How to look after your skin in the sun

how to look after your skin in the sun

Summer is almost upon us, as are the wonderful warming summer rays of sunshine. However, the message has become a little unclear in recent years – how do we look after our skin in the sun? How do we ensure we still get enough time in the sun to reach our vitamin D requirements, whilst also protecting our skin from damage – at best accelerating aging, and at worst skin cancer?

There’s a fine line to walk. The jury is still out on how much sun you need to keep your vitamin D stocks up as it varies according to skin tone, cloud cover, strength of the sun, and more. However, approximately 5-30 minutes between 10am and 3pm, at least twice per week, to face, arms and legs should be enough. So how do we look after our skin the rest of the time?

Know Your UVA from your UVB

Not all sunlight is created equally. It’s made up of different elements, and those elements have different effects on our skin. UVA gets in deep and is the baddie for aging. UVB hits the upper layers and is the baddie for sunburn and potentially skin cancer. Sunscreens are labelled according to their barrier level against each of these types, so look carefully. Just as all sunlight is not created equally, neither are all sunscreens. However, it is essential that sunscreen is only used as one part of your summer skin routine. You should never rely on it alone.

The British Association of Dermatologists has an excellent factsheet to help your understand the different types of sunscreen.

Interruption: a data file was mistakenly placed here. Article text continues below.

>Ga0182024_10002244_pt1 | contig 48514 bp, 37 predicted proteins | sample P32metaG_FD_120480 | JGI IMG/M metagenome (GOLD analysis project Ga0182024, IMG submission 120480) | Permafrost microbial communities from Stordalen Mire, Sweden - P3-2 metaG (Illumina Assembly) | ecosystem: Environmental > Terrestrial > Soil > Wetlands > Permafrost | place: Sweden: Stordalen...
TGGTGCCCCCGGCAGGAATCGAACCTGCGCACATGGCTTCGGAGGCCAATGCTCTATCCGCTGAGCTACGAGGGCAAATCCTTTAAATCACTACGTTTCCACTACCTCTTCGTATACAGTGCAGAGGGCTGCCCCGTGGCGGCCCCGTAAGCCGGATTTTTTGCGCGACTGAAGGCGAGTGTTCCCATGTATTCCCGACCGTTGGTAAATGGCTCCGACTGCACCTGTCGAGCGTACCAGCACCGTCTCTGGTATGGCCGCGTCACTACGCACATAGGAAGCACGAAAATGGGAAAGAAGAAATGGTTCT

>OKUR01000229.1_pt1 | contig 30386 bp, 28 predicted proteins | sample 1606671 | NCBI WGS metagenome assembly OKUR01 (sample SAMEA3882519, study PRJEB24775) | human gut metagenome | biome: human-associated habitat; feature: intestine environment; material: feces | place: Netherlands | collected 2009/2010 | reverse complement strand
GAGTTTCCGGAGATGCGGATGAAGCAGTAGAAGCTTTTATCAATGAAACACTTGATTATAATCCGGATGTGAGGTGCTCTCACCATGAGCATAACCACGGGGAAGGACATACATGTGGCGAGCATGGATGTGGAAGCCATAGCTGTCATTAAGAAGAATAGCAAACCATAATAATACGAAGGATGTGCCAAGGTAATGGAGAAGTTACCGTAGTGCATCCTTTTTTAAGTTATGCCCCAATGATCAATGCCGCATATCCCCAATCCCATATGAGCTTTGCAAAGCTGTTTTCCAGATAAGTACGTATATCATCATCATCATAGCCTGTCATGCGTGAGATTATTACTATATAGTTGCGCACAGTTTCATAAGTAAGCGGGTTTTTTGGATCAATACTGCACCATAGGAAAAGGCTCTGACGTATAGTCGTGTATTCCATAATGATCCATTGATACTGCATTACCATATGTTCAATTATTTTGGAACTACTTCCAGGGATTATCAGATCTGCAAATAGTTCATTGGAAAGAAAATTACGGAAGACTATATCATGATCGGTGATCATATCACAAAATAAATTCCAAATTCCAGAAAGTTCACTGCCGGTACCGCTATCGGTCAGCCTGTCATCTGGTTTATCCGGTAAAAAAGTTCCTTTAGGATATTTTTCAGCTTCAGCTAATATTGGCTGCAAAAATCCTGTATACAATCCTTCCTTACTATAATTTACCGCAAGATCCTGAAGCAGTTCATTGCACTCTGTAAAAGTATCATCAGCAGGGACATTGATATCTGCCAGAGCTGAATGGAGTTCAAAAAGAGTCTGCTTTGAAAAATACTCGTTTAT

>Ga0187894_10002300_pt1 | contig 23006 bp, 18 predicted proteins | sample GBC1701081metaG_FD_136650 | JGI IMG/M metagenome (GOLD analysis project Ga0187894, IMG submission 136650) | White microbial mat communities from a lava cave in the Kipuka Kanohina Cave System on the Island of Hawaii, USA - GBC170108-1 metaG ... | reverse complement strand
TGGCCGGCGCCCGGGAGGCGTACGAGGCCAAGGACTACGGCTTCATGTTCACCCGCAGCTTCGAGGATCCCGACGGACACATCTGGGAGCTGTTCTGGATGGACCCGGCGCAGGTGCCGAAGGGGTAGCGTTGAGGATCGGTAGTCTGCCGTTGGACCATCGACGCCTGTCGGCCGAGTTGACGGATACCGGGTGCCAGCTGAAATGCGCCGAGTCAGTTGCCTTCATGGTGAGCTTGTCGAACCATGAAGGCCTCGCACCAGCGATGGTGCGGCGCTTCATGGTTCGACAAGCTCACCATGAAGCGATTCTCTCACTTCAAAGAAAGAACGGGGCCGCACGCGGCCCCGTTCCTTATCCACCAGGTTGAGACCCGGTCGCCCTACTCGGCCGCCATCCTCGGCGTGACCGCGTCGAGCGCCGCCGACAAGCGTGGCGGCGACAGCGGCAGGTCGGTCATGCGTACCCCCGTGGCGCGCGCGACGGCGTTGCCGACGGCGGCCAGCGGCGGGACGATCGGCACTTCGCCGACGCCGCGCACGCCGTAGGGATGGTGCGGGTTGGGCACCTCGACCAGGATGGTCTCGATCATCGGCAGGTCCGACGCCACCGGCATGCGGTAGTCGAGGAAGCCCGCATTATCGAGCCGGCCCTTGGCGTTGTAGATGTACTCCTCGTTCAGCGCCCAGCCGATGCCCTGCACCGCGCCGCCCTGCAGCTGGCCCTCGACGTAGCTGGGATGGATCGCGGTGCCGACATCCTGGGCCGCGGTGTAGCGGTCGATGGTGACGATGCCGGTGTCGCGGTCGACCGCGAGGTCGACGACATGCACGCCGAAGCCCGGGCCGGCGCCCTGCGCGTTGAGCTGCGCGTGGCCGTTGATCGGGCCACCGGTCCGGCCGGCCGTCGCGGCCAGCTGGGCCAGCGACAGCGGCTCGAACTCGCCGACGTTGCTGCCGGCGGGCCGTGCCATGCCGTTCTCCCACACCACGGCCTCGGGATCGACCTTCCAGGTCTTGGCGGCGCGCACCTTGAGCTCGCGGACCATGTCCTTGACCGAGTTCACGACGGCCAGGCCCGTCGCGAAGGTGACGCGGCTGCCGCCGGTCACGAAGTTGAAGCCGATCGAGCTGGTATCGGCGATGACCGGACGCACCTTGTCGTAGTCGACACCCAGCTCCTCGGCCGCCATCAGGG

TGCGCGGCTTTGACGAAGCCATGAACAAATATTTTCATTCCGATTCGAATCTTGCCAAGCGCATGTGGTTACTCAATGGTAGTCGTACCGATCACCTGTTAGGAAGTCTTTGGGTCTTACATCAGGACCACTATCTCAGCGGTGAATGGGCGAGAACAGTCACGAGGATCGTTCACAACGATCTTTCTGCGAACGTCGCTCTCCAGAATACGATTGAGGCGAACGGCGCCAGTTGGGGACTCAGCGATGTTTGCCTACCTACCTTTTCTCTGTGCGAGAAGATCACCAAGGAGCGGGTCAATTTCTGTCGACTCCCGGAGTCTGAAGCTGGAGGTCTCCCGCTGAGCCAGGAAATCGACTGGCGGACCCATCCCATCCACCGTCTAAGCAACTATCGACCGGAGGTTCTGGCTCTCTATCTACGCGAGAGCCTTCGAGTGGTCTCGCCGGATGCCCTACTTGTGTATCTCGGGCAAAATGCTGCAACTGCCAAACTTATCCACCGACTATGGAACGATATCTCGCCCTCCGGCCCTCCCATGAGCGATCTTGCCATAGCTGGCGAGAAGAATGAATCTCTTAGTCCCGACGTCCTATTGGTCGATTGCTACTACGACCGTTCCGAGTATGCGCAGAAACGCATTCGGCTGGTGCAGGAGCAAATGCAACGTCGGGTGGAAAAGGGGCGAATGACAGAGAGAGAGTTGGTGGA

Become a Shade Lover

We’ve developed a love for soaking up the rays, but this isn’t always the most sensible approach to sun exposure, particularly in the summer months. Ideally, you should stay out of the sun between 10am and 3pm which is the most damaging time during this period.  

Style for Sunshine

Here’s an excuse to invest some time and effort into your wardrobe once more. Whilst staying in the shade is sensible, and sunscreen can help when that’s not possible, your best line of defence is protective clothing over your skin. This doesn’t mean you need to be dressed like a toddler in top to toe UV swim-wear, but do consider UV absorbing clothing such as the wide range from Cotswold Outdoors. However, lightweight, light coloured, loose natural fabric clothing is also ideal.

Don’t forget to round off your sun-savvy look with a wide-brimmed hat and high-quality UV protecting sunglasses.

Hydrate and Nourish

With sun exposure in the summer it is essential to keep hydrated. Dehydrated skin is more prone to dryness, wrinkles, and even spots. Keep your water intake up, especially when you are spending time in the sun. Similarly, healthy skin comes from a skin-friendly diet all year round. Our top contenders for a beautiful skin diet include olive oil, nuts, salmon, mackerel and other oily fish, tomatoes, berries, and green leafy vegetables.

Be Kind

Give your skin a break! It’s not going to thank you for pounding it with damaging rays, or slathering on the sunscreen continually. Make sure you plan summer days where you’re not relentlessly exposing yourself to sunshine or sunscreen. If you wear it, have time without make-up to allow your skin a chance to breathe and a break from chemical cosmetics. After swimming, especially in chlorinated pools, rinse in fresh water to prevent the harsh drying effects.

Lastly, keep an eye on your skin. Examine moles and check them for signs of change. If you’re in doubt, do pay your GP a quick visit.

Have fun in the sun! But do so in a way that is kind to your skin

Please note: All information within Your Resource Centre is correct at the time of publication, and we make every effort to keep content accurate. However sometimes information may be out of date. You should not rely on this information when making financial decisions as no financial advice has been given. The information reflects the view of the author and not that of Shepherds Friendly Society.

If you’re not sure what to do when making financial decisions then you should consult a financial adviser, who will likely charge for any advice that is given.

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